Experiencing migraines? Here’s a possible option for treatment

The above illustration provides visual context for how the procedure is done and where the SPG nerve is located.

Migraines are invisible, so it is hard for people who have never had them to understand how debilitating they can be for those who suffer from them.

According to the Mayo Clinic, debilitating migraines affect 38 million Americans. Migraine headaches can last for hours or days, and affect sufferers in myriad ways, from visual aura symptoms to nausea, vomiting, and extreme sensitivity to light and sound. Medication is often prescribed to help relieve the pain or to help reduce occurrences.

But there is an alternative to medication for treating migraines. The way it works involves some rather large words; the blocking of signals from a nerve; and your nose.

The nerve that is treated is called the Sphenopalatine Ganglion Nerve (SPG). The SPG is associated with the Trigeminal Nerve, the major nerve involved in headache disorders. In cluster and migraine headaches, pain signals pass through the SPG. It’s located deep inside the nasal passage.

Box Butte General Hospital Director of Anesthesia and Pain Management Chuck Frisch, CRNA, DNP, reports that those who have acute or chronic migraines qualify for the treatment, involving the use of anesthetic applied to the SPG, which is accessed through the patient’s nasal cavity. “What we do is apply a local anesthetic to the nerve through your nose, using a cotton-tipped applicator,” he said. “First, we’ll apply a local anesthetic to your nose to reduce its feeling. Once your nasal passages are numb, we’ll apply the local anesthetic with the cotton tip applicator. The anesthetic essentially blocks signals from the nerve. Patients with acute migraines who come to the ER will have at least a 50 percent reduction of headache within 15 minutes of treatment. The relief is almost immediate and the migraine will completely go away for most patients.

How effective is a SPG block for acute migraine relief? A study conducted in 1996 indicated patients who experience parasympathetic symptoms (nausea, vomiting, excessive tearing, etc.) are good candidates for SPG blocking. The double-blinded placebo-controlled study included a total of 81 patients who fulfilled the criteria indicated. It found that 55 percent of patients had at least a 50 percent reduction of headache, compared to 21 percent of patients in the placebo control group. Nausea and photophobia (sensitivity to light) were significantly reduced as well. Less than a quarter of the patients receiving the anesthetic needed additional medication versus 71 percent in the control group. Finally, of those patients showing initial improvement, only 42 percent relapsed, while 83 percent did in the control group.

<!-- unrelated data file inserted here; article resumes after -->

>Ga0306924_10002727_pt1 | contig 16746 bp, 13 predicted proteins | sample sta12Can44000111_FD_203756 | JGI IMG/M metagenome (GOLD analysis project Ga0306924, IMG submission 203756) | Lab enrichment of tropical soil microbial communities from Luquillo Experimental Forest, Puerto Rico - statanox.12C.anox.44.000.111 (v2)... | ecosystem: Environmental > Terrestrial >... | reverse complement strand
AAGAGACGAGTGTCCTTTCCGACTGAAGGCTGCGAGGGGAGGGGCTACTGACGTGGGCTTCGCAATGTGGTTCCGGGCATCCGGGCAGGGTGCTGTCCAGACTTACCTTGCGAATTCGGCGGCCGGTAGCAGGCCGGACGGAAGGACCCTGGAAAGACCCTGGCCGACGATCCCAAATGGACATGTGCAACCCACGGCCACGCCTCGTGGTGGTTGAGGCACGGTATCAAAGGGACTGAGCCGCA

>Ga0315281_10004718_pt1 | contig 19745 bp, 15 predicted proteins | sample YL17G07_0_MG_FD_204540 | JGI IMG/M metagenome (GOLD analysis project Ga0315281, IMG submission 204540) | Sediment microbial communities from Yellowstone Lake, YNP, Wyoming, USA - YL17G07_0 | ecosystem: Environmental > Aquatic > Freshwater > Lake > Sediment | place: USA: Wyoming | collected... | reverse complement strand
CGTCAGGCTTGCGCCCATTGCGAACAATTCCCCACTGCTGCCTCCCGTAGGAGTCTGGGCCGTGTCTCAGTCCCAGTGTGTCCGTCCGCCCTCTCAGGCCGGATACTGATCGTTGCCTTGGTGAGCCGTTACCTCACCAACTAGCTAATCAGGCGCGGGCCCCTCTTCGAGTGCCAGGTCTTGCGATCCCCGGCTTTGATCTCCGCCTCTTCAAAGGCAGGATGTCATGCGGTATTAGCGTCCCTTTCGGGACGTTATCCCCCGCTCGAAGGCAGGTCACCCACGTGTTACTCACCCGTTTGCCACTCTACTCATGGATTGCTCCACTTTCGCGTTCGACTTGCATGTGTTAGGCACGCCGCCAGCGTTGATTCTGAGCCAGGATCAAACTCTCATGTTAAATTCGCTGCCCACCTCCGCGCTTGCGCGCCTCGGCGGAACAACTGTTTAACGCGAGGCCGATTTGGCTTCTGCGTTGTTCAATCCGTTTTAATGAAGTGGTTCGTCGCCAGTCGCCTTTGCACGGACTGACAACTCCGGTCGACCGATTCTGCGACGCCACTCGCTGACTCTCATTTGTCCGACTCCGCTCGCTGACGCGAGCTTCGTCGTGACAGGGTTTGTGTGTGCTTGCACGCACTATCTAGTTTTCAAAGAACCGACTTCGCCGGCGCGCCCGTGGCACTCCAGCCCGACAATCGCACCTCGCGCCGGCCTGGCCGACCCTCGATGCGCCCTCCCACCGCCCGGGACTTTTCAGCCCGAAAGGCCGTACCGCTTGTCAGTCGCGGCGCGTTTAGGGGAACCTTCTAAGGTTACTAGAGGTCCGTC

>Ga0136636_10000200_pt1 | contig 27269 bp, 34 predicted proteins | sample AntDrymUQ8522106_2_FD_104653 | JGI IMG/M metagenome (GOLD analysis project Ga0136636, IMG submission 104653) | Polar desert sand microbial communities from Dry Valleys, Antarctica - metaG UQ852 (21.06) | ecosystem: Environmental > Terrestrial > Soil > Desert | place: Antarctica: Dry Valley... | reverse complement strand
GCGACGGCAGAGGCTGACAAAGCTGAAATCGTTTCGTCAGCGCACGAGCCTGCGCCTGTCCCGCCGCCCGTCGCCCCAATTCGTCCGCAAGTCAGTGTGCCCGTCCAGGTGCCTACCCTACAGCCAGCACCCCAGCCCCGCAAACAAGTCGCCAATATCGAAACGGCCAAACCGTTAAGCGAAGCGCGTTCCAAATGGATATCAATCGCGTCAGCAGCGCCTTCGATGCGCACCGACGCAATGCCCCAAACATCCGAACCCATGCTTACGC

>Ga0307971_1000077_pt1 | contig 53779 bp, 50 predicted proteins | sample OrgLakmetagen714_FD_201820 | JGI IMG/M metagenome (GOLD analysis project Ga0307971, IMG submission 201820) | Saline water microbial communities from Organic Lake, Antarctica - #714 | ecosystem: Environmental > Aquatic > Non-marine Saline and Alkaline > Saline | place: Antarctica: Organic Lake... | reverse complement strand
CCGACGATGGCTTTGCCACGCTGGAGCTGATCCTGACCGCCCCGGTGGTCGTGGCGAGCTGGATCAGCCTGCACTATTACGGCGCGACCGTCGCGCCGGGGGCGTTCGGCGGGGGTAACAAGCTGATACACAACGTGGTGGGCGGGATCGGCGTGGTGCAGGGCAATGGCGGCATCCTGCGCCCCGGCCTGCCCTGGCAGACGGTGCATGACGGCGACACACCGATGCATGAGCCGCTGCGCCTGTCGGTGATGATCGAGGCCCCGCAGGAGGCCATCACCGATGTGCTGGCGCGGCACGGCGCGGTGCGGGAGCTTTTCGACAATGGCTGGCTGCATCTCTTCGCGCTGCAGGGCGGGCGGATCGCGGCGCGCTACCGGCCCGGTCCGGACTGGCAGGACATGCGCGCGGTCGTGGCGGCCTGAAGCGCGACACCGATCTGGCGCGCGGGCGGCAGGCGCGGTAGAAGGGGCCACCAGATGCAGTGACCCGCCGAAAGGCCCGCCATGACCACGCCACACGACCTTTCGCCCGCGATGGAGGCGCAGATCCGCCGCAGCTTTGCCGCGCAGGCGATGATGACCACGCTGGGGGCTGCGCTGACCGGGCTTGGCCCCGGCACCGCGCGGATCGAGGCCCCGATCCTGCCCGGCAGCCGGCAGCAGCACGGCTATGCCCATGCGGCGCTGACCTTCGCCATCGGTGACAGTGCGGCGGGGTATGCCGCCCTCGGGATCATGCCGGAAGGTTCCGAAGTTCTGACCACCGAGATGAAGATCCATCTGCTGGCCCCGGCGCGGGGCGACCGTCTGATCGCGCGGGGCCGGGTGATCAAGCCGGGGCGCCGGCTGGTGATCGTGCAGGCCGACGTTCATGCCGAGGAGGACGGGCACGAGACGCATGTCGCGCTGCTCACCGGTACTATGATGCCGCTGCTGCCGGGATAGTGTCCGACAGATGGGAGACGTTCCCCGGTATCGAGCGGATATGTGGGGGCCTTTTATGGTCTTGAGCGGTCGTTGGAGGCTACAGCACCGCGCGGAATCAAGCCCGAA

Chronic migraine sufferers would have to be referred to Chuck or any one of the other CRNAs at the hospital by their Primary Care Provider (PCP). “If experiencing chronic migraines (defined as migraines that occur at least 15 days per month for three months), they are probably being treated by their PCP with some form of drugs,” he said. “This SPG nerve block is an alternative to taking prescription medicine and dealing with their possible side effects. An SPG block essentially doesn’t have any side effects. The patient may experience a bitter taste from the anesthetic or some temporary numbness and hoarseness, but nothing serious.”

Chronic migraine treatments can be done in two ways: Twice a week for three weeks, or just once. “Research has shown that doing it twice a week for three weeks can bring relief that can last as long as four months,” Chuck said, “with an effective rate that’s pretty high, around 94 percent. And yes, most insurance will cover the treatments and as mentioned before, every one of our CRNA’s at BBGH can do the procedure. Finally, if your PCP isn’t familiar with this treatment, I would be happy to provide them detailed information about the procedure.”

Box Butte General Hospital is an equal opportunity provider and employer.

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